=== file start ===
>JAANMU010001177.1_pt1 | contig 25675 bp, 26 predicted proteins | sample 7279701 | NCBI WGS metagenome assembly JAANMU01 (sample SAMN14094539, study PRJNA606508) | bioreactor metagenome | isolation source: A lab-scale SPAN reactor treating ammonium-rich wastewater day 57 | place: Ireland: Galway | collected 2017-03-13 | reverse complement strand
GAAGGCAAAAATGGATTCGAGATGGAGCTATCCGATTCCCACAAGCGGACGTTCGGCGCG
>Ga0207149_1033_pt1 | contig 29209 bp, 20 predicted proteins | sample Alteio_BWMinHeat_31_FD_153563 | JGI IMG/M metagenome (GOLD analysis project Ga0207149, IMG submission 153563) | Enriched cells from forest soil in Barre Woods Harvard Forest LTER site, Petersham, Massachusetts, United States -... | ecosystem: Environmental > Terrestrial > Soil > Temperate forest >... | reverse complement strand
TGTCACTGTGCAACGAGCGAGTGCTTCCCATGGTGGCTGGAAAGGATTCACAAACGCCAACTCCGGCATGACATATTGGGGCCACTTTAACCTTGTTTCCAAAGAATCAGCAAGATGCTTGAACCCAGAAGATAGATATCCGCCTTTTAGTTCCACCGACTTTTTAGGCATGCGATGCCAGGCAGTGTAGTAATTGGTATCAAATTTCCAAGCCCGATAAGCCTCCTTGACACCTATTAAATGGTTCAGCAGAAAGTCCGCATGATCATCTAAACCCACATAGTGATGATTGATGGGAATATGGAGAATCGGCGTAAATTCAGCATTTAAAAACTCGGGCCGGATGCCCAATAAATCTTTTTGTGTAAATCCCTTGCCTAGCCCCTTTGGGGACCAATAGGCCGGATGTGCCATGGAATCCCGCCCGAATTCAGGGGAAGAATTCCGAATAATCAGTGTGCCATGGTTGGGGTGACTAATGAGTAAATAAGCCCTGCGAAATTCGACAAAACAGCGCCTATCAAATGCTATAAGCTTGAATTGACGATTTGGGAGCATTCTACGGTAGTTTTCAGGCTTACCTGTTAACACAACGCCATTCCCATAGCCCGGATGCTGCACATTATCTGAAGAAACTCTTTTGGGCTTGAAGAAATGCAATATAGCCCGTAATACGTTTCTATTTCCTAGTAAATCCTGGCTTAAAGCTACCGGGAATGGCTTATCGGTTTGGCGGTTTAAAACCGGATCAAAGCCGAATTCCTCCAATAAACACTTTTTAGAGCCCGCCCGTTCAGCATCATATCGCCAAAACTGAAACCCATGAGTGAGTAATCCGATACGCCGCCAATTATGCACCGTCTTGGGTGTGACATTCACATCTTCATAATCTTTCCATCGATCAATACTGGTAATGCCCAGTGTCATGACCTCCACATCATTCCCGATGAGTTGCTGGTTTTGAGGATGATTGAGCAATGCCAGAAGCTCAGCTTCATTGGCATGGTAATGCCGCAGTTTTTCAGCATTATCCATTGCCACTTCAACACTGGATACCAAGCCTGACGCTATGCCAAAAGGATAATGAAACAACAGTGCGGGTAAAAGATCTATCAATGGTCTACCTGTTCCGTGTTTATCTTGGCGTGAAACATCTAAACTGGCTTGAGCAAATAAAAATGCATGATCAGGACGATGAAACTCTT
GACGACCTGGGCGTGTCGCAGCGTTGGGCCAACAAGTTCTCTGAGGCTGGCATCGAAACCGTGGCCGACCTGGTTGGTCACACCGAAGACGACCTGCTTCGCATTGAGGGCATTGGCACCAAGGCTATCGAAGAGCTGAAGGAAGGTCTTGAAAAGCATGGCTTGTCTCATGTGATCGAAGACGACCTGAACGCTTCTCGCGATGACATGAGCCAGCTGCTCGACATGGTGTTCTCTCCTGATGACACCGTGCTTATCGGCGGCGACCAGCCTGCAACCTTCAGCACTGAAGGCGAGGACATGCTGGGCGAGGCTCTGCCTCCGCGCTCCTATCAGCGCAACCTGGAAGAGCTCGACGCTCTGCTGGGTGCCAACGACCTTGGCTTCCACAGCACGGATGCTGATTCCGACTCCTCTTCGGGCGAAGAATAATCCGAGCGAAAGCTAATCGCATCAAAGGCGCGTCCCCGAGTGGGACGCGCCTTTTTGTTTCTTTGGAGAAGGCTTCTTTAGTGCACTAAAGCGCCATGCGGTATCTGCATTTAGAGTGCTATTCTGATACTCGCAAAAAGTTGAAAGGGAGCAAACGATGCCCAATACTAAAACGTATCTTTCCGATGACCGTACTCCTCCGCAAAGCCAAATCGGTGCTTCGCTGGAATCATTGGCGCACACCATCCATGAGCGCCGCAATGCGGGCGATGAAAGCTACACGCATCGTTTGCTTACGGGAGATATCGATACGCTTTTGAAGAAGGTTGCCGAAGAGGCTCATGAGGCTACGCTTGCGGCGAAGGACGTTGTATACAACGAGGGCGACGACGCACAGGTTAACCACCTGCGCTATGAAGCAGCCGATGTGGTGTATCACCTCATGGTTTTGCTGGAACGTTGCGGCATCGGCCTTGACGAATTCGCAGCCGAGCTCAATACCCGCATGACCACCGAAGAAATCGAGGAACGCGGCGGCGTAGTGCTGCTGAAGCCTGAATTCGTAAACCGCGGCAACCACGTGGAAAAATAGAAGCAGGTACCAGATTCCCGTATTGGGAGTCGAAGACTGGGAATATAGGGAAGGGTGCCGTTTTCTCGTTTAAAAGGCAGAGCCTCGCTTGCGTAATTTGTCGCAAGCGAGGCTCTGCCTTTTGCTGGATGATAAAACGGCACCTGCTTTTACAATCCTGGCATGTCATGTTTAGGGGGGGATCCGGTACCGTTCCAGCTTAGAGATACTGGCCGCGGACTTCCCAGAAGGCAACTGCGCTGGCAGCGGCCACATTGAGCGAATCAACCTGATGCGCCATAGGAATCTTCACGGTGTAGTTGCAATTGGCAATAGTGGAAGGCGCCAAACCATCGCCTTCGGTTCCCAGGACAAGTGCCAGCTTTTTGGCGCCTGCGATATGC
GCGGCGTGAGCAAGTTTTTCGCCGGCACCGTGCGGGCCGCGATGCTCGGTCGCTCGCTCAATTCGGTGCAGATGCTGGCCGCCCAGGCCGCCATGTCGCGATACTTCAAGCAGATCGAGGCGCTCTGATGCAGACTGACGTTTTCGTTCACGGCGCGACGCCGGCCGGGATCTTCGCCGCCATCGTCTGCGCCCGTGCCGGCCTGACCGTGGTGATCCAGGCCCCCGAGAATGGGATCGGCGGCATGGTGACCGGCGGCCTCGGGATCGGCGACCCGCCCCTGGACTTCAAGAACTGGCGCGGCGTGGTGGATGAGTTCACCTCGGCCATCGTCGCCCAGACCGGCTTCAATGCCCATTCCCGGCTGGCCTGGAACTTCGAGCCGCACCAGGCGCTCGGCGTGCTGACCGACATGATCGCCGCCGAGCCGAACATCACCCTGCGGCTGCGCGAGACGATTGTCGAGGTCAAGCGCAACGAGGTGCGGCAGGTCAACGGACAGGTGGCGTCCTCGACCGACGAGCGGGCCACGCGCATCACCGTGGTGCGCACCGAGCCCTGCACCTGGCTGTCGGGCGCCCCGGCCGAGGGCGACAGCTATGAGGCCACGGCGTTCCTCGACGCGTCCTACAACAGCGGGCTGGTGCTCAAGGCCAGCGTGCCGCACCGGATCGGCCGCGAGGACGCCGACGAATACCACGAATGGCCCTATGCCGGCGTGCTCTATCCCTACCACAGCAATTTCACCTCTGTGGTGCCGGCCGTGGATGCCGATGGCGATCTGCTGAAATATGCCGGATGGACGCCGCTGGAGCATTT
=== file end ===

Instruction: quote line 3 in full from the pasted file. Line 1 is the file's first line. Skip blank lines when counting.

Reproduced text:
>Ga0207149_1033_pt1 | contig 29209 bp, 20 predicted proteins | sample Alteio_BWMinHeat_31_FD_153563 | JGI IMG/M metagenome (GOLD analysis project Ga0207149, IMG submission 153563) | Enriched cells from forest soil in Barre Woods Harvard Forest LTER site, Petersham, Massachusetts, United States -... | ecosystem: Environmental > Terrestrial > Soil > Temperate forest >... | reverse complement strand